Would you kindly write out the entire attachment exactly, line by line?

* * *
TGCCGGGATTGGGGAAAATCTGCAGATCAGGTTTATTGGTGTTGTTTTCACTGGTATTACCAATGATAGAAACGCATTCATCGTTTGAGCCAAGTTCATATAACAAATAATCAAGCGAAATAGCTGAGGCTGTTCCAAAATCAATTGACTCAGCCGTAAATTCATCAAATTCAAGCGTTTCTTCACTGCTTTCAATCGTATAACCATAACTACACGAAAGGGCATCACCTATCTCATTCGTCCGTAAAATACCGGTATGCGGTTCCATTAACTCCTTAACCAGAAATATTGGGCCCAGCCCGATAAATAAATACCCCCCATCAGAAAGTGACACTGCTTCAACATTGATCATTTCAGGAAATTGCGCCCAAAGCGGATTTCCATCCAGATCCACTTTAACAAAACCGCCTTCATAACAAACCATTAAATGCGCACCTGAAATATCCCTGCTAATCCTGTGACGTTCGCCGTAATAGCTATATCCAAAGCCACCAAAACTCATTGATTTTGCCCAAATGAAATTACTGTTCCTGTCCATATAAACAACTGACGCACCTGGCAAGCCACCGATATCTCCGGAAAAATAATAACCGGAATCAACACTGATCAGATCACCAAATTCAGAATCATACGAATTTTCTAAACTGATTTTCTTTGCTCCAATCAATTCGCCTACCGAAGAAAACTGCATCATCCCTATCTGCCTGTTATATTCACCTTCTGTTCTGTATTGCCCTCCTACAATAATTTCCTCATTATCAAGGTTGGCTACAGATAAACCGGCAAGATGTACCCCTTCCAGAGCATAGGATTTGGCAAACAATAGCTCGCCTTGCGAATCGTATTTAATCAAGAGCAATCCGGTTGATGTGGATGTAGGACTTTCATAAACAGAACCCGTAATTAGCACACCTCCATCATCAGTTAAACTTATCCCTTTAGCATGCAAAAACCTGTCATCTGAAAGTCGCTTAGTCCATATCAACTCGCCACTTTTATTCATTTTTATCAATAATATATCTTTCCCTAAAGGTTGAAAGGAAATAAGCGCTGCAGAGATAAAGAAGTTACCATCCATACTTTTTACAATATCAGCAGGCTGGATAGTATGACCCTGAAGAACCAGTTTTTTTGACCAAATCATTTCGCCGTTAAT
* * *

TGCCGGGATTGGGGAAAATCTGCAGATCAGGTTTATTGGTGTTGTTTTCACTGGTATTACCAATGATAGAAACGCATTCATCGTTTGAGCCAAGTTCATATAACAAATAATCAAGCGAAATAGCTGAGGCTGTTCCAAAATCAATTGACTCAGCCGTAAATTCATCAAATTCAAGCGTTTCTTCACTGCTTTCAATCGTATAACCATAACTACACGAAAGGGCATCACCTATCTCATTCGTCCGTAAAATACCGGTATGCGGTTCCATTAACTCCTTAACCAGAAATATTGGGCCCAGCCCGATAAATAAATACCCCCCATCAGAAAGTGACACTGCTTCAACATTGATCATTTCAGGAAATTGCGCCCAAAGCGGATTTCCATCCAGATCCACTTTAACAAAACCGCCTTCATAACAAACCATTAAATGCGCACCTGAAATATCCCTGCTAATCCTGTGACGTTCGCCGTAATAGCTATATCCAAAGCCACCAAAACTCATTGATTTTGCCCAAATGAAATTACTGTTCCTGTCCATATAAACAACTGACGCACCTGGCAAGCCACCGATATCTCCGGAAAAATAATAACCGGAATCAACACTGATCAGATCACCAAATTCAGAATCATACGAATTTTCTAAACTGATTTTCTTTGCTCCAATCAATTCGCCTACCGAAGAAAACTGCATCATCCCTATCTGCCTGTTATATTCACCTTCTGTTCTGTATTGCCCTCCTACAATAATTTCCTCATTATCAAGGTTGGCTACAGATAAACCGGCAAGATGTACCCCTTCCAGAGCATAGGATTTGGCAAACAATAGCTCGCCTTGCGAATCGTATTTAATCAAGAGCAATCCGGTTGATGTGGATGTAGGACTTTCATAAACAGAACCCGTAATTAGCACACCTCCATCATCAGTTAAACTTATCCCTTTAGCATGCAAAAACCTGTCATCTGAAAGTCGCTTAGTCCATATCAACTCGCCACTTTTATTCATTTTTATCAATAATATATCTTTCCCTAAAGGTTGAAAGGAAATAAGCGCTGCAGAGATAAAGAAGTTACCATCCATACTTTTTACAATATCAGCAGGCTGGATAGTATGACCCTGAAGAACCAGTTTTTTTGACCAAATCATTTCGCCGTTAAT